Evaluation of larvicidal, adulticidal, and anticholinesterase activities of essential oils of Illicium verum Hook. f., Pimenta dioica (L.) Merr., and Myristica fragrans Houtt. against Zika virus vectors
Aedes aegypti is the vector responsible for transmitting pathogens that cause various infectious diseases, such as dengue, Zika, yellow fever, and chikungunya, worrying health authorities in the tropics. Due to resistance of mosquitoes to synthetic insecticides, the search for more effective insecticidal agents becomes crucial. The aim of this study was to verify the larvicidal, adulticidal, and anticholinesterase activities of the essential oils of the Illicium verum (EOIV), Pimenta dioica (EOPD), and Myristica fragrans (EOMF) against Ae. aegypti. The essential oils (EOs) were obtained by hydrodistillation and analyzed by gas chromatography-mass spectrometry (GC-MS). The larvicidal and adulticidal activities of EOs were evaluated against third instar larvae and Ae. aegypti adult females, respectively, using the procedures of the World Health Organization (WHO) and the anticholinesterase activity of the EOs by the modified Ellman method. The following major components were identified: (E)-anethole (90.1%) for EOIV, methyl eugenol (55.0%) for EOPD, and sabinene (52.1%) for EOMF. All EOs exhibited larvicidal and adulticidal activity against Ae. aegypti. The highest larval mortality was observed in EOMF with LC50 = 28.2 μg mL−1. Adult mortality was observed after 1 (knockdown) and 24 h exposure, with the highest potential established by the EOIV, KC50 = 7.3 μg mg female−1 and LC50 = 10.3 μg mg female−1. EOIV (IC50 = 4800 μg mL−1), EOMF (IC50 = 4510 μg mL−1), and EOPD (IC50 = 1320 μg mL−1) inhibited AChE. EOMF (4130 μg mL−1) and EOPD (IC50 = 3340 μg mL−1) inhibited BChE whereas EOIV showed no inhibition. The EOs were toxic to larvae and adults of Ae. aegypti, as well as being less toxic to humans than the currently used insecticides, opening the possibility of elaboration of a natural, safe, and ecological bioinsecticide for vector control.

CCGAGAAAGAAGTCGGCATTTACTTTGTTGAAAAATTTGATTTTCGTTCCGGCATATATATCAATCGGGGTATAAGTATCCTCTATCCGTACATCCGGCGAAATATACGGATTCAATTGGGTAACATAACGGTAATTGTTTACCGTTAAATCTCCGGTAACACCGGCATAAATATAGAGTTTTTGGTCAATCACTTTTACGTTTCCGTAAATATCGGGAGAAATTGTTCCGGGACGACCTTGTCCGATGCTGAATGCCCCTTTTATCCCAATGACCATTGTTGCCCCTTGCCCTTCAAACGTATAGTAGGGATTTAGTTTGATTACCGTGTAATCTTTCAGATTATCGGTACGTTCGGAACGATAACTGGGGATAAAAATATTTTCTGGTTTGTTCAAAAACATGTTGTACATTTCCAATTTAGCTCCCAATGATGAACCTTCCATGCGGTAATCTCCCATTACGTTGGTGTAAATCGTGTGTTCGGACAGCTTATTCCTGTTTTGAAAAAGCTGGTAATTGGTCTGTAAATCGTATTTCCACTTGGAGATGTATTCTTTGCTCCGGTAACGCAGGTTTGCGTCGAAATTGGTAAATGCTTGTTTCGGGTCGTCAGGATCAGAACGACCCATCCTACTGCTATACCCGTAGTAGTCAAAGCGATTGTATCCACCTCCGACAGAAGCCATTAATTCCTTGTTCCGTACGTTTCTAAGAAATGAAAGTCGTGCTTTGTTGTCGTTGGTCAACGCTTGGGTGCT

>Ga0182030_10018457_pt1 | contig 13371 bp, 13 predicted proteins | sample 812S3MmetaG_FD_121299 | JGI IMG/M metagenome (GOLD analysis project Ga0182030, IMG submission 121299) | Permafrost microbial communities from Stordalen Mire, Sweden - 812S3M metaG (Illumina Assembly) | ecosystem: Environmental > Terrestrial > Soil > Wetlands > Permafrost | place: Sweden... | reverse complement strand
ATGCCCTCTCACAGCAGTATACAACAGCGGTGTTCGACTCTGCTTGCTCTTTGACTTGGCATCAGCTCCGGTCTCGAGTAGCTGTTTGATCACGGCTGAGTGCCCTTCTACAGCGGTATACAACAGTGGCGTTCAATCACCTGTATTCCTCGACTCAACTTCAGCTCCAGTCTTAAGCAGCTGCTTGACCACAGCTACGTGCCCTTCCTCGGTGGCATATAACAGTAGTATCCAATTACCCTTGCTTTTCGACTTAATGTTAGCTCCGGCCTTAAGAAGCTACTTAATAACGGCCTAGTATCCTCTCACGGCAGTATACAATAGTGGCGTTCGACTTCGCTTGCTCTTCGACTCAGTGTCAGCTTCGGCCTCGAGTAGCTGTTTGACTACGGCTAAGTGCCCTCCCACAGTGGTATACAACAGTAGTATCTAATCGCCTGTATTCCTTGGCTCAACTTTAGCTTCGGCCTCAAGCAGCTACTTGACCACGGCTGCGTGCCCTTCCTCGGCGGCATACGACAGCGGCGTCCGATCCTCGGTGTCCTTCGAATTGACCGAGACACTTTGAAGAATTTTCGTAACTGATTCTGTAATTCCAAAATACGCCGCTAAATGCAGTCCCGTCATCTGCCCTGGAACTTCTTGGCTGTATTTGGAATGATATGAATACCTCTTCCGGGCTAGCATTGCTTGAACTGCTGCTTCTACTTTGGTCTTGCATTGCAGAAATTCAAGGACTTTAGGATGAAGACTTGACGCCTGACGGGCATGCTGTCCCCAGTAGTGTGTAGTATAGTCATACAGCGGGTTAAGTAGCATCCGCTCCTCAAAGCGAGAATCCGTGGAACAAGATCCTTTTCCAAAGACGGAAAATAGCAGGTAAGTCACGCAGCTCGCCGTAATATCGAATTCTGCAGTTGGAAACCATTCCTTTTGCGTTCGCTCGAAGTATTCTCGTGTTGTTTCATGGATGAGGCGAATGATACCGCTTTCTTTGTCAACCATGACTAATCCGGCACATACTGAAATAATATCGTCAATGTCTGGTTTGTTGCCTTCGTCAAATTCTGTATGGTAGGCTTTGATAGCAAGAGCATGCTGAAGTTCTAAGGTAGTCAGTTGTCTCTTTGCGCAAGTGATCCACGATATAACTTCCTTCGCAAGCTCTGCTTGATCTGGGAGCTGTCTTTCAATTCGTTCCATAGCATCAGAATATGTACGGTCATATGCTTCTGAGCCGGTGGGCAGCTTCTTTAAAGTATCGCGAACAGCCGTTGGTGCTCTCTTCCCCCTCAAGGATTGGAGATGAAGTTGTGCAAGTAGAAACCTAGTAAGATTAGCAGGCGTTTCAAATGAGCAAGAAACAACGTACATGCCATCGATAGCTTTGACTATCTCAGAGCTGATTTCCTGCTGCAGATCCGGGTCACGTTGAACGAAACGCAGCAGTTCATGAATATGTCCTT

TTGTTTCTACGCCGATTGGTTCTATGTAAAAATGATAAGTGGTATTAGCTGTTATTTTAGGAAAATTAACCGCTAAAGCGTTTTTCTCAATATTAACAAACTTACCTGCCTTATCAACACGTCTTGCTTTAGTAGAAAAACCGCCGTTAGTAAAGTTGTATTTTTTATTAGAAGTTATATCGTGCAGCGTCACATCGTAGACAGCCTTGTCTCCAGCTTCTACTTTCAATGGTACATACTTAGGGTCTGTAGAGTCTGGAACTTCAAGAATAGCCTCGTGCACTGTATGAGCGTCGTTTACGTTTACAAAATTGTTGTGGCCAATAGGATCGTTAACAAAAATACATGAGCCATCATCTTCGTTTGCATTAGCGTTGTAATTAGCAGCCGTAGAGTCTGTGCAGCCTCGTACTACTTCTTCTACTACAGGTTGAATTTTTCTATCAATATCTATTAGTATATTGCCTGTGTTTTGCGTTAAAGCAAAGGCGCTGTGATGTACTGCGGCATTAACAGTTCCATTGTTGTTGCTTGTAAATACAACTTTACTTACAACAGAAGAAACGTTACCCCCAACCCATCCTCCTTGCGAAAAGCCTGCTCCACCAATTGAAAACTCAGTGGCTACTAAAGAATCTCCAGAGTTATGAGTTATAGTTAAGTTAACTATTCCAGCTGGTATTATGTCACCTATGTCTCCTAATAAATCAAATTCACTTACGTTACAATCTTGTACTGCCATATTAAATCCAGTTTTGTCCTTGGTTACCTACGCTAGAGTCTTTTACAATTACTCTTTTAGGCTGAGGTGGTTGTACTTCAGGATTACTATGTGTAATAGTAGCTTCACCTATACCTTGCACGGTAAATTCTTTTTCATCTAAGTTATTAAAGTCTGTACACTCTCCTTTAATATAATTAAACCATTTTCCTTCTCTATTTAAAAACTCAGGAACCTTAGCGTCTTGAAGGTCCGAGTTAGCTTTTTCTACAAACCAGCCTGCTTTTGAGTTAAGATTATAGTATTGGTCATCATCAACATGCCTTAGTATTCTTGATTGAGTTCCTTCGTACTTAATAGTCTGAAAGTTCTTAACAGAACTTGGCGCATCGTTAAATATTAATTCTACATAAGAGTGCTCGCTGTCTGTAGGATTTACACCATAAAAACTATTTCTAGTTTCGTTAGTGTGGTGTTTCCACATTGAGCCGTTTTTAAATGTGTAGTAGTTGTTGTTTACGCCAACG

KeywordsAedes aegypti Essential oils Larvicide Adulticide Anticholinesterase Bioinsecticide
We acknowledge the members of the team of the Military Institute of Engineering (IME) and FIOCRUZ Entomology Laboratory located at the Institute of Biology of the Army (IBEX) for their kind cooperation and excellent assistance in this research project.
This study received financial support from the Brazilian financial agencies, CNPq and CAPES. JAL is the recipiente of a CAPES (Coordenação de Aperfeiçoamento de Pessoal de Nível Superior) fellowship.
Compliance with ethical standards
Conflict of interest
The authors declare that they have no conflict of interest.
All procedures performed in animal studies were in accordance with the ethical standards of the institution or practice in which the studies were conducted and authorized by the Ethics Committee on Animal Use (LW- 20/14 March 31, 2014).
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